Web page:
Violence against women

Violence against women

Op-ed: We can no Longer turn a blind eye on Violence against Women

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November 25 was International Day for Elimination of Violence against Many.  But have we turned the tide against this universal problem? Are we on course to eliminating violence against women by 2030?

The answer is big “NO.”

Violence against women has been on increase in the past two decades, especially in the domains of sexual assault and partner violence. Statistics show that globally 1 in every 3 women experience psychological, sexual and physical violence in their lifetime. In the United States, statistics from the National Center for Injury Prevention and Control (NCIPC) showed that 1181 women were murdered by intimate partner in 2005 (Bureau of Justice Statistics n.p).  NCIPC reports that 4.8 million women experience intimate-partner-related rapes and assaults yearly (Centers for Disease Control and Prevention, n.p). The National Crime Victimization Survey reported that 232,960 women were either sexually assaulted or raped in 2006, translating to 600 women every day (Bureau of Justice Statistics 15b). That’s shocking statistics. The targets or victims of violence are disproportionately young women and low-income women. There is enough evidence that violence against is a major problem in the US. Yet we like highlighting mistreatment and abuse of women abroad as though we are perfect.

Violence against women can occur to anyone, anywhere. It happens right in our neighborhoods, communities, places of works, on social media and in trains.

Too many men continue to endorse sexist beliefs that depict women as inferior and objects of sex. These beliefs affect not only women’s rights but also the respect they are accorded. Normalizations of certain attitudes and behaviors that promote gender-based violence has made the problem to proliferate in society.  Making jokes about rape or sexual harassment and predatory attitude to women who say no serve to promote a culture of violence.

What can we do?

In recent times, women’s movements have taken over global conversations to create awareness –building solidarity via campaigns helped by access to social media. Recent social media trends, from #TimesUp highlighting sexual abuse and harassment to #MeToo encouraging women to share their stories, girls and women are raising their voices demanding an end to violence and abuse. This is a strong start.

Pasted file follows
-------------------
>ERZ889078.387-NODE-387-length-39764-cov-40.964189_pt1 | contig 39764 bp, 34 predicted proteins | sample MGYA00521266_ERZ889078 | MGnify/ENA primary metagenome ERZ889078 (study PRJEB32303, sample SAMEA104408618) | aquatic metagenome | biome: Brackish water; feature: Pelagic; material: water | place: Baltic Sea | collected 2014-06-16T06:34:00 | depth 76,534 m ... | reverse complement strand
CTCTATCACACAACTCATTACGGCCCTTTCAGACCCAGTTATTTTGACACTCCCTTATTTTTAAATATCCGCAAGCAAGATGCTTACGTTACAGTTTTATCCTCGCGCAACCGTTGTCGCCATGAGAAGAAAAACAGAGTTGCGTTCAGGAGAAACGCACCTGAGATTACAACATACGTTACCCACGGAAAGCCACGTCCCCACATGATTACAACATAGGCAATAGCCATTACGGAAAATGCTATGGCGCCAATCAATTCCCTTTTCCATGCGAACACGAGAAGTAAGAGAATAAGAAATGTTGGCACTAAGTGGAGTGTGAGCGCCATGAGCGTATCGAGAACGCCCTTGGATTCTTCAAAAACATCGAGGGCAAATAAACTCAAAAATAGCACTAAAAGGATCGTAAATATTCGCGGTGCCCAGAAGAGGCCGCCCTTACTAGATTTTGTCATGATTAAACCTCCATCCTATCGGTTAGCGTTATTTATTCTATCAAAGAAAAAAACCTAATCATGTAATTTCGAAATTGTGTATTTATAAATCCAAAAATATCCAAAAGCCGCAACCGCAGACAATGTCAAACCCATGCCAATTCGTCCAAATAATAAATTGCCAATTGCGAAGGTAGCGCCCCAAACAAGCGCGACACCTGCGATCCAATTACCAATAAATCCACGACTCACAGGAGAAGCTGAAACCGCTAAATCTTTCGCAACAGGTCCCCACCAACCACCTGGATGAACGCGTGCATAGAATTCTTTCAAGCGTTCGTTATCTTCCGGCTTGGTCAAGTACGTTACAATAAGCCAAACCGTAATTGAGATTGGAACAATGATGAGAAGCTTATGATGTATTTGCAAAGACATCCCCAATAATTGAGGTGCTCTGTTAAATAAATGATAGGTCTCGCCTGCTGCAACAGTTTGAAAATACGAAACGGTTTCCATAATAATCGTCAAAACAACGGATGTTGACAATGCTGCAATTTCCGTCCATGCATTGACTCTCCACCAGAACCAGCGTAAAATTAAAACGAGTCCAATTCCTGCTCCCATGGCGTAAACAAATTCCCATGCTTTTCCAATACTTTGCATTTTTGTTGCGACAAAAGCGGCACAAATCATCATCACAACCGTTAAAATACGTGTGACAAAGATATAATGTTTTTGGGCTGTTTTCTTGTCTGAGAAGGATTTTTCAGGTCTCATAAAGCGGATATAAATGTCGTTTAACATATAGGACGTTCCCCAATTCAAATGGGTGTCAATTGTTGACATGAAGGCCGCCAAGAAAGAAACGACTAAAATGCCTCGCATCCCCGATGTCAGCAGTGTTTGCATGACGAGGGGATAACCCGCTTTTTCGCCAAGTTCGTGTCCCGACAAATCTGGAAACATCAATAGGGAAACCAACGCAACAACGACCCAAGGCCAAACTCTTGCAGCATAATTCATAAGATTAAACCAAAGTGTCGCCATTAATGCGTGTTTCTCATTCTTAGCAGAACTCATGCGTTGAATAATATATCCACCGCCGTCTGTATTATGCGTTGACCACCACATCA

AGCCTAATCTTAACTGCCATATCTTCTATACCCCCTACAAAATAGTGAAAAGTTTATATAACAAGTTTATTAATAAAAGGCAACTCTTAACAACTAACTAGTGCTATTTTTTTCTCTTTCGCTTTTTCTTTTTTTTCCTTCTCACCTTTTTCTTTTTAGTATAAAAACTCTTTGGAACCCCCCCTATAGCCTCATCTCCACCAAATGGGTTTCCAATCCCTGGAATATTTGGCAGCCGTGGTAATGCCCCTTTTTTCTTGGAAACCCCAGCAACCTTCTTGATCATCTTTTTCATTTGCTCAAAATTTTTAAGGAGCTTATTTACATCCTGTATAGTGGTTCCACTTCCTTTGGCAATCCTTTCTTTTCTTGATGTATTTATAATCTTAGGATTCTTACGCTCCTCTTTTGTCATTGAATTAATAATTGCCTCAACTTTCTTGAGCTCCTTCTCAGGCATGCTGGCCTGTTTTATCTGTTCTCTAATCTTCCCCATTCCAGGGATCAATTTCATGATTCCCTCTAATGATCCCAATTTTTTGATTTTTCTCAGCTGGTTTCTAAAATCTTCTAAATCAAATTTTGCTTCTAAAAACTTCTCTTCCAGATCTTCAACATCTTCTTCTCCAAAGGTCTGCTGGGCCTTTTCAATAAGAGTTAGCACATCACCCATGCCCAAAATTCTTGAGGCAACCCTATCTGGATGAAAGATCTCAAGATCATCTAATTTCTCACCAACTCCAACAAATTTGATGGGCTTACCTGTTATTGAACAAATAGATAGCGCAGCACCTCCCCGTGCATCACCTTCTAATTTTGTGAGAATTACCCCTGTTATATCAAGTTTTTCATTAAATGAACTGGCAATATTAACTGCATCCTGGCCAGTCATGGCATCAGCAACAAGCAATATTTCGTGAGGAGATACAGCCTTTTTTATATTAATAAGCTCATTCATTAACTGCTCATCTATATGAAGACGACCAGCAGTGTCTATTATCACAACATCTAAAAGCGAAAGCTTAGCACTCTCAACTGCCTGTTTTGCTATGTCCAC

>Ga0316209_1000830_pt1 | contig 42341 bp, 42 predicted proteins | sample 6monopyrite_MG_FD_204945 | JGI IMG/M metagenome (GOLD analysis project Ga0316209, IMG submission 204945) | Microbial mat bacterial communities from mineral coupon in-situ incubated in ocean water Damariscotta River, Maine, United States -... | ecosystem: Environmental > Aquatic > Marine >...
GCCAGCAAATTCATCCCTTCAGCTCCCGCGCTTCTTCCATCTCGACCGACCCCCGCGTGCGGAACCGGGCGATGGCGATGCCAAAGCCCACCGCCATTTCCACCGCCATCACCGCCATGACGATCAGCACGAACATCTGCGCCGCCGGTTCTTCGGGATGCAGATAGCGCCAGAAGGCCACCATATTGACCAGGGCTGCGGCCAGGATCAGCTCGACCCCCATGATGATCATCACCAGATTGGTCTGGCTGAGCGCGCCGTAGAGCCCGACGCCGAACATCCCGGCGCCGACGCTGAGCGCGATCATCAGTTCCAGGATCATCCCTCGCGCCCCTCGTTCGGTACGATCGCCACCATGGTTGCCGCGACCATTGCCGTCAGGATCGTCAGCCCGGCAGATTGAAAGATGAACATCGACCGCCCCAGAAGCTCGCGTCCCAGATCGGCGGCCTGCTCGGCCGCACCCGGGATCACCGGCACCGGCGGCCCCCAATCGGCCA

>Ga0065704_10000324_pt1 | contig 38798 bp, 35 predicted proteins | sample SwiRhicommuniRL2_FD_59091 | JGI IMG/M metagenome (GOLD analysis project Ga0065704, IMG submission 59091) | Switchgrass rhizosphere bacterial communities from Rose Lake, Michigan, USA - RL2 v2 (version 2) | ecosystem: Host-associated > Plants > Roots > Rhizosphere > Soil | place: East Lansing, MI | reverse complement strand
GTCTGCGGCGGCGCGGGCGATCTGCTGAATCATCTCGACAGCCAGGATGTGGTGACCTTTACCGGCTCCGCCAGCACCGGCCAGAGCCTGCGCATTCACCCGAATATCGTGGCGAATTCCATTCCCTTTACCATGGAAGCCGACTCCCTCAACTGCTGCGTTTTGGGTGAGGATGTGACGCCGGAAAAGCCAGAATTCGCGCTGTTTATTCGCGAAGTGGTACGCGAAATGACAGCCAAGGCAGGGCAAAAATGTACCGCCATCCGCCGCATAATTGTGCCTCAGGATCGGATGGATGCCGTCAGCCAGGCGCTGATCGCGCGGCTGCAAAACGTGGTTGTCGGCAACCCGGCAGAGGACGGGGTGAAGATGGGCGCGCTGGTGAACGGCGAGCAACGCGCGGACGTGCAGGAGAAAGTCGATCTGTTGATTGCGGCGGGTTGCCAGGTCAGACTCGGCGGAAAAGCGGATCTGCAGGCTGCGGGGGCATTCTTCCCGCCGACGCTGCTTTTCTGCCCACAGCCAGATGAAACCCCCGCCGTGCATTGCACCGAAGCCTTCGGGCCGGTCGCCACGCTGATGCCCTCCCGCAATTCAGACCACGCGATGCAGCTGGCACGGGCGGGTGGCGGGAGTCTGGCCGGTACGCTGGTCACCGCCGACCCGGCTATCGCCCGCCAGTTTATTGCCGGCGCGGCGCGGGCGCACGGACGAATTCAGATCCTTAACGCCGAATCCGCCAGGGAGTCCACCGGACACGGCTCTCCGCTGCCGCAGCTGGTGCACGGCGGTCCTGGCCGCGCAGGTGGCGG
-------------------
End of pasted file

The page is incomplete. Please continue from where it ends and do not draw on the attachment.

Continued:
Breaking the outdated social norms that perpetuate mistreatment of women will require investment, determination and creative ideas. This calls for partnership of governments, private sector, civil society and international bodies to address this pandemic.

Violence against girls and women remains a serious tragedy and there has been no signs of the problem ending. Statistics

Violence against women dents the dignity, health and independency of its survivors. These survivors in turn could suffer reproductive and sexual consequences, such as unwanted pregnancies, mental health problems, HIV and infections, and unsafe abortions. This can also cause negative impact on economy in terms of lost wages, decreased productivity and also requiring resources and actions from health, justice and social systems. Technical support is also necessary to empower communities to take measures to implement policies and laws to combat violence against women.

Because gender-based violence concerns everyone, we need to work hand in hand to raise awareness and help women and girls who work to change the behavior of men. On its part, society should work to improve and increase access to justice for victims and survivors.



















Works Cited

Bureau of Justice Statistics. Intimate Homicide Victims by Gender

Bureau of Justice Statistics. Criminal Victimization in the United States, 2006 Statistical Tables

Centers for Disease Control and Prevention (CDC). Understanding Intimate Partner Violence


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